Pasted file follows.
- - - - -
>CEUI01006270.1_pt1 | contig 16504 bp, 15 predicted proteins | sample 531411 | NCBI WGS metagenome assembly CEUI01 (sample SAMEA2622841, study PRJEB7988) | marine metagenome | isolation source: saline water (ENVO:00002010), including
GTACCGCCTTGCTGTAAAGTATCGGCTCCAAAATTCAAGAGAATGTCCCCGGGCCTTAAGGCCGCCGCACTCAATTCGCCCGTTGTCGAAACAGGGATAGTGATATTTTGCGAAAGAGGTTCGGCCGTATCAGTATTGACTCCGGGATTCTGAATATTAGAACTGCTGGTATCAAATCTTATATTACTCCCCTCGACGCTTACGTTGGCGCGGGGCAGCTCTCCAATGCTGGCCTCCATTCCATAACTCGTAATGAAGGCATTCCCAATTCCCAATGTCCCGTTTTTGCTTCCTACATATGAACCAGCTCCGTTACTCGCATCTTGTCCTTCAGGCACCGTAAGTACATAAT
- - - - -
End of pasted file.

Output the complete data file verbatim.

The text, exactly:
>CEUI01006270.1_pt1 | contig 16504 bp, 15 predicted proteins | sample 531411 | NCBI WGS metagenome assembly CEUI01 (sample SAMEA2622841, study PRJEB7988) | marine metagenome | isolation source: saline water (ENVO:00002010), including
GTACCGCCTTGCTGTAAAGTATCGGCTCCAAAATTCAAGAGAATGTCCCCGGGCCTTAAGGCCGCCGCACTCAATTCGCCCGTTGTCGAAACAGGGATAGTGATATTTTGCGAAAGAGGTTCGGCCGTATCAGTATTGACTCCGGGATTCTGAATATTAGAACTGCTGGTATCAAATCTTATATTACTCCCCTCGACGCTTACGTTGGCGCGGGGCAGCTCTCCAATGCTGGCCTCCATTCCATAACTCGTAATGAAGGCATTCCCAATTCCCAATGTCCCGTTTTTGCTTCCTACATATGAACCAGCTCCGTTACTCGCATCTTGTCCTTCAGGCACCGTAAGTACATAAT